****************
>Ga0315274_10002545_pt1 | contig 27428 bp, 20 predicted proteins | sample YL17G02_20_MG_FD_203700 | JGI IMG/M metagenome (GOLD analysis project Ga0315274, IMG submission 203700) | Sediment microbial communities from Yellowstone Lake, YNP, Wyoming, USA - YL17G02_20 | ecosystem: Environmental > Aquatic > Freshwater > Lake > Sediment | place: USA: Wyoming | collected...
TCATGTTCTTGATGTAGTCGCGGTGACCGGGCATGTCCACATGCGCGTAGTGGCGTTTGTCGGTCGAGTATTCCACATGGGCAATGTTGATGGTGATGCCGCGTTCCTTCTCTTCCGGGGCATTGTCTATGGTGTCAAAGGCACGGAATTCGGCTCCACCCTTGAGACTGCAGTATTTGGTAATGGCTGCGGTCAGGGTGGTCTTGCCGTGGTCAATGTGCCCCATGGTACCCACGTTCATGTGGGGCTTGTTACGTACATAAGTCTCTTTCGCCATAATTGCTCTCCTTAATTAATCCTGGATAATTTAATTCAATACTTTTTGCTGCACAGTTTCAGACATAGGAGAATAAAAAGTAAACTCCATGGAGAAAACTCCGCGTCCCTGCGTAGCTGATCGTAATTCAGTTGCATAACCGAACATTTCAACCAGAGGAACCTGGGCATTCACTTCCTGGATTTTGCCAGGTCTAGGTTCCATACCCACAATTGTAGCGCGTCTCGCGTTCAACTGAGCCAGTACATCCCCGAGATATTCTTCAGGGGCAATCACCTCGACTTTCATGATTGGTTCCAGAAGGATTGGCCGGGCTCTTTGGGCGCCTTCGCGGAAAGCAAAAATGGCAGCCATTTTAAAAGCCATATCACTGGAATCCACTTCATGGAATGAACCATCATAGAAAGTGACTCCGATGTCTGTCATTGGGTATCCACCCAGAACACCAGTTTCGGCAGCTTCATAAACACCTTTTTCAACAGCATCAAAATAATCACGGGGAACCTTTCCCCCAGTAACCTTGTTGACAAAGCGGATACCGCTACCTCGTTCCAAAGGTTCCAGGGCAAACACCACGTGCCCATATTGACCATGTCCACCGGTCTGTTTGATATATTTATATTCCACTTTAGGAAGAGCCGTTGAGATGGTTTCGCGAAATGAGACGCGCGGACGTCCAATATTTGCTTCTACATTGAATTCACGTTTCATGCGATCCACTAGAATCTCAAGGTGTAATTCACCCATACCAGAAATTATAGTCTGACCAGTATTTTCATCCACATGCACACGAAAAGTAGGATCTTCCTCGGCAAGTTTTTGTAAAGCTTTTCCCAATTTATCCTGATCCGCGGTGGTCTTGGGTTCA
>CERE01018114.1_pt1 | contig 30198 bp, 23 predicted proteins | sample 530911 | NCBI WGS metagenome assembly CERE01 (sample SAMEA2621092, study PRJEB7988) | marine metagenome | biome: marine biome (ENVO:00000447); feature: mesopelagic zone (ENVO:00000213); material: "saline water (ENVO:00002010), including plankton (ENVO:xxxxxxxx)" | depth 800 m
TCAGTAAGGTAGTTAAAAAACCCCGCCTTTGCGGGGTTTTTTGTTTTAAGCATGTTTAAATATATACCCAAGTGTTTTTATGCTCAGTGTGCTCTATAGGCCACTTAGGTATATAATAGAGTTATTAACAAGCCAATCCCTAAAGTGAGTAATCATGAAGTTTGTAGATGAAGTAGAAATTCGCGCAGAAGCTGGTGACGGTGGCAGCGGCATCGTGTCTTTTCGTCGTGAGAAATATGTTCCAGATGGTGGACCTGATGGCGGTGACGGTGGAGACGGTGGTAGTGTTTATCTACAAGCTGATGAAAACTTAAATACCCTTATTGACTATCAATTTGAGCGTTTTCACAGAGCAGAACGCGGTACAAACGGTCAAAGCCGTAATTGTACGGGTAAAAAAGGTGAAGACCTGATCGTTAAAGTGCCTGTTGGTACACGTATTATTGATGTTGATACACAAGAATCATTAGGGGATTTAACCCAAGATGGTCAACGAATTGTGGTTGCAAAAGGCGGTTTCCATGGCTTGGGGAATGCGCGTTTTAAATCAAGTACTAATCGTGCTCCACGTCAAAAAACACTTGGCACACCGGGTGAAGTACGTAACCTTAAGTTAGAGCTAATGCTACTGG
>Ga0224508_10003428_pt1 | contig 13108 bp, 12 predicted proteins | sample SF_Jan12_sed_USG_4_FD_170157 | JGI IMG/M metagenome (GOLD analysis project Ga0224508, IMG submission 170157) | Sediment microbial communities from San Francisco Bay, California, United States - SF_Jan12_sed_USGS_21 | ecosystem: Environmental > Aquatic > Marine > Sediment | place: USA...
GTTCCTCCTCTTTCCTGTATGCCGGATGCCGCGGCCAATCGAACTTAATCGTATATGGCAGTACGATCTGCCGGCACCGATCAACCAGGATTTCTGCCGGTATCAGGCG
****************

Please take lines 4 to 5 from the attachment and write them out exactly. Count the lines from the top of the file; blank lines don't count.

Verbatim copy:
TCAGTAAGGTAGTTAAAAAACCCCGCCTTTGCGGGGTTTTTTGTTTTAAGCATGTTTAAATATATACCCAAGTGTTTTTATGCTCAGTGTGCTCTATAGGCCACTTAGGTATATAATAGAGTTATTAACAAGCCAATCCCTAAAGTGAGTAATCATGAAGTTTGTAGATGAAGTAGAAATTCGCGCAGAAGCTGGTGACGGTGGCAGCGGCATCGTGTCTTTTCGTCGTGAGAAATATGTTCCAGATGGTGGACCTGATGGCGGTGACGGTGGAGACGGTGGTAGTGTTTATCTACAAGCTGATGAAAACTTAAATACCCTTATTGACTATCAATTTGAGCGTTTTCACAGAGCAGAACGCGGTACAAACGGTCAAAGCCGTAATTGTACGGGTAAAAAAGGTGAAGACCTGATCGTTAAAGTGCCTGTTGGTACACGTATTATTGATGTTGATACACAAGAATCATTAGGGGATTTAACCCAAGATGGTCAACGAATTGTGGTTGCAAAAGGCGGTTTCCATGGCTTGGGGAATGCGCGTTTTAAATCAAGTACTAATCGTGCTCCACGTCAAAAAACACTTGGCACACCGGGTGAAGTACGTAACCTTAAGTTAGAGCTAATGCTACTGG
>Ga0224508_10003428_pt1 | contig 13108 bp, 12 predicted proteins | sample SF_Jan12_sed_USG_4_FD_170157 | JGI IMG/M metagenome (GOLD analysis project Ga0224508, IMG submission 170157) | Sediment microbial communities from San Francisco Bay, California, United States - SF_Jan12_sed_USGS_21 | ecosystem: Environmental > Aquatic > Marine > Sediment | place: USA...